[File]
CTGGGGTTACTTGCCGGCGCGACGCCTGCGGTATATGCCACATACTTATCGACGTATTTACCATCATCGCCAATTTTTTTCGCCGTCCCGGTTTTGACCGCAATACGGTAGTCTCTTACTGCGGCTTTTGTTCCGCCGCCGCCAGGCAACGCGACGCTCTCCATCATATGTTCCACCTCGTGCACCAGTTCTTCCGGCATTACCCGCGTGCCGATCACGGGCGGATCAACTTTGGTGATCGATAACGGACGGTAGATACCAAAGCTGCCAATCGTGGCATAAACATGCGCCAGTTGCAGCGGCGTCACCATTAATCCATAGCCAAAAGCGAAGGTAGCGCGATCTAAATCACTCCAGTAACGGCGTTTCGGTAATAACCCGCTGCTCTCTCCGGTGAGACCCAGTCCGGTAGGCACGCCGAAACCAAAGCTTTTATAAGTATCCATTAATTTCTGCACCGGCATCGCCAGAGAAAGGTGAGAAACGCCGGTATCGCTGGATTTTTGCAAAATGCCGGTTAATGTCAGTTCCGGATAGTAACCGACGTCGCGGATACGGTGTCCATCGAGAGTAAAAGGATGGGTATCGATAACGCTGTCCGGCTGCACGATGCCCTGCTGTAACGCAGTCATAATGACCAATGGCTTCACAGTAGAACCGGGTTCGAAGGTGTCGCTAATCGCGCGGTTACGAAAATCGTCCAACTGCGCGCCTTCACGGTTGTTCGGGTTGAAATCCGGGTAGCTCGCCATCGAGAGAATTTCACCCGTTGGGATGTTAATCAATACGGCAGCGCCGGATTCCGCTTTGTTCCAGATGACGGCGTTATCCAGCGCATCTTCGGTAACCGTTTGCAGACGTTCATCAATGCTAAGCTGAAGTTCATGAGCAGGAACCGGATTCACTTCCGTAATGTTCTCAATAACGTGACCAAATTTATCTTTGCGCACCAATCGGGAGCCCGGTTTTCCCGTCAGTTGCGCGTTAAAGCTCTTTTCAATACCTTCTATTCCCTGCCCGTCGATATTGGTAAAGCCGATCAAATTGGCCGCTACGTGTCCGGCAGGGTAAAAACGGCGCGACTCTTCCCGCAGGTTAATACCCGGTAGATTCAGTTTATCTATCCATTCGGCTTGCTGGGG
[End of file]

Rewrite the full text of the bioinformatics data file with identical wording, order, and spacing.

CTGGGGTTACTTGCCGGCGCGACGCCTGCGGTATATGCCACATACTTATCGACGTATTTACCATCATCGCCAATTTTTTTCGCCGTCCCGGTTTTGACCGCAATACGGTAGTCTCTTACTGCGGCTTTTGTTCCGCCGCCGCCAGGCAACGCGACGCTCTCCATCATATGTTCCACCTCGTGCACCAGTTCTTCCGGCATTACCCGCGTGCCGATCACGGGCGGATCAACTTTGGTGATCGATAACGGACGGTAGATACCAAAGCTGCCAATCGTGGCATAAACATGCGCCAGTTGCAGCGGCGTCACCATTAATCCATAGCCAAAAGCGAAGGTAGCGCGATCTAAATCACTCCAGTAACGGCGTTTCGGTAATAACCCGCTGCTCTCTCCGGTGAGACCCAGTCCGGTAGGCACGCCGAAACCAAAGCTTTTATAAGTATCCATTAATTTCTGCACCGGCATCGCCAGAGAAAGGTGAGAAACGCCGGTATCGCTGGATTTTTGCAAAATGCCGGTTAATGTCAGTTCCGGATAGTAACCGACGTCGCGGATACGGTGTCCATCGAGAGTAAAAGGATGGGTATCGATAACGCTGTCCGGCTGCACGATGCCCTGCTGTAACGCAGTCATAATGACCAATGGCTTCACAGTAGAACCGGGTTCGAAGGTGTCGCTAATCGCGCGGTTACGAAAATCGTCCAACTGCGCGCCTTCACGGTTGTTCGGGTTGAAATCCGGGTAGCTCGCCATCGAGAGAATTTCACCCGTTGGGATGTTAATCAATACGGCAGCGCCGGATTCCGCTTTGTTCCAGATGACGGCGTTATCCAGCGCATCTTCGGTAACCGTTTGCAGACGTTCATCAATGCTAAGCTGAAGTTCATGAGCAGGAACCGGATTCACTTCCGTAATGTTCTCAATAACGTGACCAAATTTATCTTTGCGCACCAATCGGGAGCCCGGTTTTCCCGTCAGTTGCGCGTTAAAGCTCTTTTCAATACCTTCTATTCCCTGCCCGTCGATATTGGTAAAGCCGATCAAATTGGCCGCTACGTGTCCGGCAGGGTAAAAACGGCGCGACTCTTCCCGCAGGTTAATACCCGGTAGATTCAGTTTATCTATCCATTCGGCTTGCTGGGG